Calculates the kernel density estimation (KDE) of the sample data.

## Syntax

**KDE**(**X**, **target**, **h**, **kernel**)

- X
- is the input data series (one/two-dimensional array of cells (e.g., rows or columns)).
- target
- is the target value to compute the underlying CDF for.
- h
- is the smoothing parameter (bandwidth) of the kernel density estimator. If missing, the KDE function calculates an optimal value.
- kernel
- is a switch to select the kernel function (1 = Gaussian (default), 2 = Uniform, 3 = Triangular, 4 = Biweight(Quatric), 5 = Triweight, 6 = Epanechnikov).
Value Kernel 1 Gaussian kernel function (default). 2 Uniform kernel. 3 Triangular kernel. 4 Biweight or Quatric kernel. 5 Triweight kernel. 6 Epanechnikov kernel.

* *Warning

KDE() function is deprecated as of version 1.68: use the NxKDE function instead.

## Remarks

- In statistics, kernel density estimation (KDE) is a non-parametric way to estimate the probability density function of a random variable.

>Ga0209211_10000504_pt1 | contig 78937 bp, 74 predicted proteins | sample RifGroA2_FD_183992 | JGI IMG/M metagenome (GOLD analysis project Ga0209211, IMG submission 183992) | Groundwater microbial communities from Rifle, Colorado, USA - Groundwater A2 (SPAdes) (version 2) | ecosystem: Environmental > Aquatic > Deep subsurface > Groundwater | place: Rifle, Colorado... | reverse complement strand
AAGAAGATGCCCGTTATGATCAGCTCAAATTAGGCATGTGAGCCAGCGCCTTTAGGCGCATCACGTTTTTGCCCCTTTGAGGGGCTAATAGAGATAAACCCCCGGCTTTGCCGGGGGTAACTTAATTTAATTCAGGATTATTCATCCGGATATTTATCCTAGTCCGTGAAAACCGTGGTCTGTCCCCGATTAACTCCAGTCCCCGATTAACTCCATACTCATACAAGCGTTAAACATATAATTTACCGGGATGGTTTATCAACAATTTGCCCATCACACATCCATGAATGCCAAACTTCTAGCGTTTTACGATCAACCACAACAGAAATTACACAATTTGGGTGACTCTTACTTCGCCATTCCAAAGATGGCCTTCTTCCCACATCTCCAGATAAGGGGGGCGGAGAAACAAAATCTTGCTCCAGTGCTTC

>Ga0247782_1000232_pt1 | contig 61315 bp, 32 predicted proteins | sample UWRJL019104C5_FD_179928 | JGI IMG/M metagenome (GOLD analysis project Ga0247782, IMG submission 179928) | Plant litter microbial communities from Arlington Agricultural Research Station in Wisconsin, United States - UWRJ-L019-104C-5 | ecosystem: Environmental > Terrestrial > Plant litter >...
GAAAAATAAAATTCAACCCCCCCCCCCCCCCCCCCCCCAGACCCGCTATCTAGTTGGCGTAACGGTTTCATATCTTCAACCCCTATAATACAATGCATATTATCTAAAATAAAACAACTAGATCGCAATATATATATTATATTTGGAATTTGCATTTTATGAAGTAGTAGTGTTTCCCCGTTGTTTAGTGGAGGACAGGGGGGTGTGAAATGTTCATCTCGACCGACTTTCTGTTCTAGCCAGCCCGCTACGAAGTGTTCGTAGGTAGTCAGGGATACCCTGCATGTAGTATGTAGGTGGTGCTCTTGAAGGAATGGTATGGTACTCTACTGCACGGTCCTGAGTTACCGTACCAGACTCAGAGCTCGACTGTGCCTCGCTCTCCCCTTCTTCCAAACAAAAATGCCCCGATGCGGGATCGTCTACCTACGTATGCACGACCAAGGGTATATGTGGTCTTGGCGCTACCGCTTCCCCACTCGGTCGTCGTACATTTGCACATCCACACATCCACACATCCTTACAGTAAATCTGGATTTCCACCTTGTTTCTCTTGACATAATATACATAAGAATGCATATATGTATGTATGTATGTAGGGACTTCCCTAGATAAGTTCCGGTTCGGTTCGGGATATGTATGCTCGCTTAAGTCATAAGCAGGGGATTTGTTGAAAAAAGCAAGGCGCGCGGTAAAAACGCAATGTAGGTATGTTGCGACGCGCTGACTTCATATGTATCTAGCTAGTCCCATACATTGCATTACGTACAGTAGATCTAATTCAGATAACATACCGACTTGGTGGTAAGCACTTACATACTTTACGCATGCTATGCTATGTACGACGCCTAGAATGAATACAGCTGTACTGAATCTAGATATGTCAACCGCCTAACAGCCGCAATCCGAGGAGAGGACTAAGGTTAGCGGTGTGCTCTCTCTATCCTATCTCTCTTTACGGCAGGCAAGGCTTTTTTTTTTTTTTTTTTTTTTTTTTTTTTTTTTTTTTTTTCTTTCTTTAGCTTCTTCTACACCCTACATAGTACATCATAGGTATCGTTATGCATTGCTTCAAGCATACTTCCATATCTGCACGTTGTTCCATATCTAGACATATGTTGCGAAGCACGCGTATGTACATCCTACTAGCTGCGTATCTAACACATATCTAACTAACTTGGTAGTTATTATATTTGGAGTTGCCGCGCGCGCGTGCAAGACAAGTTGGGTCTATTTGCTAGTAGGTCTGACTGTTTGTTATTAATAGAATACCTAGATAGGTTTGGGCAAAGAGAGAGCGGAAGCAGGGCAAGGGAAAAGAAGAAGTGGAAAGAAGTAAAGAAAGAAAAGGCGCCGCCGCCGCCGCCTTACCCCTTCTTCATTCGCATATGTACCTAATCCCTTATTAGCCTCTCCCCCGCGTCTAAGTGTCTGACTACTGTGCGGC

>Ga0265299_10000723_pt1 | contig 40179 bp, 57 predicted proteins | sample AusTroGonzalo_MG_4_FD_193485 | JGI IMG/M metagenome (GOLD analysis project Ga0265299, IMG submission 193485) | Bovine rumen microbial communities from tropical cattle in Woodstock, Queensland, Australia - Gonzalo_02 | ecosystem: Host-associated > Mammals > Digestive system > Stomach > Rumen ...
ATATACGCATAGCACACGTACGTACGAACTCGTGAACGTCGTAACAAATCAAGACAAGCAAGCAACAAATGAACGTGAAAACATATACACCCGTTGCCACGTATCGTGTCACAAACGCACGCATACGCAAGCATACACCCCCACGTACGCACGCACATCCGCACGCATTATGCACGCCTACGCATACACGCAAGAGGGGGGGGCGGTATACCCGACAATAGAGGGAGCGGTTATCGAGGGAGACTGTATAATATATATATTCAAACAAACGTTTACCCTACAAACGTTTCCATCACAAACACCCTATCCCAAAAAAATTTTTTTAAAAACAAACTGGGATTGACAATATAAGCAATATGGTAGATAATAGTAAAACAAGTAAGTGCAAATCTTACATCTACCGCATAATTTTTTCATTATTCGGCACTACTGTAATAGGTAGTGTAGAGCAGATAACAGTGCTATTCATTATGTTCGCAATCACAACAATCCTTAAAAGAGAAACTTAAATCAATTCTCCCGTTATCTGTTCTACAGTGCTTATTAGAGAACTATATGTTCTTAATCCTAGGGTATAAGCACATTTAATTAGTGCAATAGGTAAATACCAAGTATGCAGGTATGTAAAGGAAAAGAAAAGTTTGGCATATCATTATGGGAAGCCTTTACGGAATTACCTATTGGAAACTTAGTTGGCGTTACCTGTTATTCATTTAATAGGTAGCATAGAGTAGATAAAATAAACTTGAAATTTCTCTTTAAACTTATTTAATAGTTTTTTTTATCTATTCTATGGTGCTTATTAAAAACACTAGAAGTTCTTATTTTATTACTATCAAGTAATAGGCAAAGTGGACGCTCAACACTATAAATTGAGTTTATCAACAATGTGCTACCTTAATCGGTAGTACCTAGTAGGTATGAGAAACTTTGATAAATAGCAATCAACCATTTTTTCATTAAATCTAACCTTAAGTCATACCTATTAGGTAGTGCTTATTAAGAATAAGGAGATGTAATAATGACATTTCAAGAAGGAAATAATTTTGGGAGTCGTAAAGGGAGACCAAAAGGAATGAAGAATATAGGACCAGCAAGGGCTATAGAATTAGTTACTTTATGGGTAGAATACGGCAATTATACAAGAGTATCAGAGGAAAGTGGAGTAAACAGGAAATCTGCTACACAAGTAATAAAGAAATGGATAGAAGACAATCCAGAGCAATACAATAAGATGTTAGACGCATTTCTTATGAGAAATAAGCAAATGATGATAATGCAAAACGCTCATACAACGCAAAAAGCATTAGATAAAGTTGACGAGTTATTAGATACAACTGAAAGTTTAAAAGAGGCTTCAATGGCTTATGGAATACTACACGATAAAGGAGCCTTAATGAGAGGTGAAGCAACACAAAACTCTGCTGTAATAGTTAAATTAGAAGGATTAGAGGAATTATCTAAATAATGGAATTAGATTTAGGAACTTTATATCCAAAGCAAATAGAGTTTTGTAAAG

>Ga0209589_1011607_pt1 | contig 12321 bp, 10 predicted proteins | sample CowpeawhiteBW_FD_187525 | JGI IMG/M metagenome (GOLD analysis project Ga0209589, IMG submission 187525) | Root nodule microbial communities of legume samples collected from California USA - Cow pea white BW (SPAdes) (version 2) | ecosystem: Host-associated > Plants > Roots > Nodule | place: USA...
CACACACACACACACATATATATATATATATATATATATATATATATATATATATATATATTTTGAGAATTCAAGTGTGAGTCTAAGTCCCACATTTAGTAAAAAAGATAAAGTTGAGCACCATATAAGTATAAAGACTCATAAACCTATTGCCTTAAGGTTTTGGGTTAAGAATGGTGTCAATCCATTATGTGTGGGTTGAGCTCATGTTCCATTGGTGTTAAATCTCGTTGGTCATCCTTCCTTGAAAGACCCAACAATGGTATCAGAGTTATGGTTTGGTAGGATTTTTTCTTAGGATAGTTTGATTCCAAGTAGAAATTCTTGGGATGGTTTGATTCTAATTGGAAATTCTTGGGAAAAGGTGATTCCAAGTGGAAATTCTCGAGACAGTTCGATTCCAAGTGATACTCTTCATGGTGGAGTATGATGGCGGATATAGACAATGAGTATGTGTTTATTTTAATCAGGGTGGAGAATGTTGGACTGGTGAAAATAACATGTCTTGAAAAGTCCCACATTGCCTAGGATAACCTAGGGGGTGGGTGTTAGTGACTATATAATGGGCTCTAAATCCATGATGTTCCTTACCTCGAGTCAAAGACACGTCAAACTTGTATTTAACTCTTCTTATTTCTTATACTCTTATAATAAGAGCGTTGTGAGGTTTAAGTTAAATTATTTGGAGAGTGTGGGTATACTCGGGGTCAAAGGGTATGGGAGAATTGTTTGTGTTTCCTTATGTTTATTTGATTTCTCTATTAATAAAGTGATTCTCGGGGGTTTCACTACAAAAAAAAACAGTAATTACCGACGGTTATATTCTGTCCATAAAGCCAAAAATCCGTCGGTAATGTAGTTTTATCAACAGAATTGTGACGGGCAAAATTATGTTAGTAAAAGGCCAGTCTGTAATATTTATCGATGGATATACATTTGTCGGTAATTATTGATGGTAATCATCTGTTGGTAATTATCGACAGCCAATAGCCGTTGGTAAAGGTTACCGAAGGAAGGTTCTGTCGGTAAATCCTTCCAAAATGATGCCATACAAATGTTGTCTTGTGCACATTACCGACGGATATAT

- Let $\{x_i\}$ be an independent identical distributed (i.i.d.) sample drawn from some distribution with an unknown density $f()$. The kernel density estimator is defined as follows:

$$\hat f(x)=\frac{1}{nh}\sum_{i=1}^N K(\frac{x-x_i}{h})$$

Where:

- $K()$ is the kernel function - a symmetric (but not necessarily positive) function that integrates to one.
- $h$ is a smoothing parameter called the bandwidth.

- The bandwidth of the kernel is a free parameter that exhibits a strong influence on the resulting estimate.
- If a Gaussian-based kernel is used, and the underlying density being estimated is Gaussian, then it can be shown that the optimal choice of bandwidth ($h$) is:

$$h_{opt}=\hat\sigma\times \sqrt [5]{\frac{4}{3N}}\approx \frac{1.06\sigma}{\sqrt [5] N} $$ $$\hat\sigma=min(s,\frac{IQR}{1.34})$$

Where:

- $s$ is the sample standard deviation.

- KDE function uses Silverman's rule of thumb to estimate the optimal bandwidth.
- KDE is not assuming that the underlying probability density function (PDF) is normal; rather KDE is selecting $h$ which would be optimal if the PDF was normal.
- KDE currently supports a fixed bandwidth throughout the sample.
- The input data series may include missing values (e.g., #N/A, #VALUE!, #NUM!, empty cell), but they will not be included in the calculations.

## Files Examples

## Related Links

## References

- Balakrishnan, N., Exponential Distribution: Theory, Methods and Applications, CRC, P 18 1996.

## Comments

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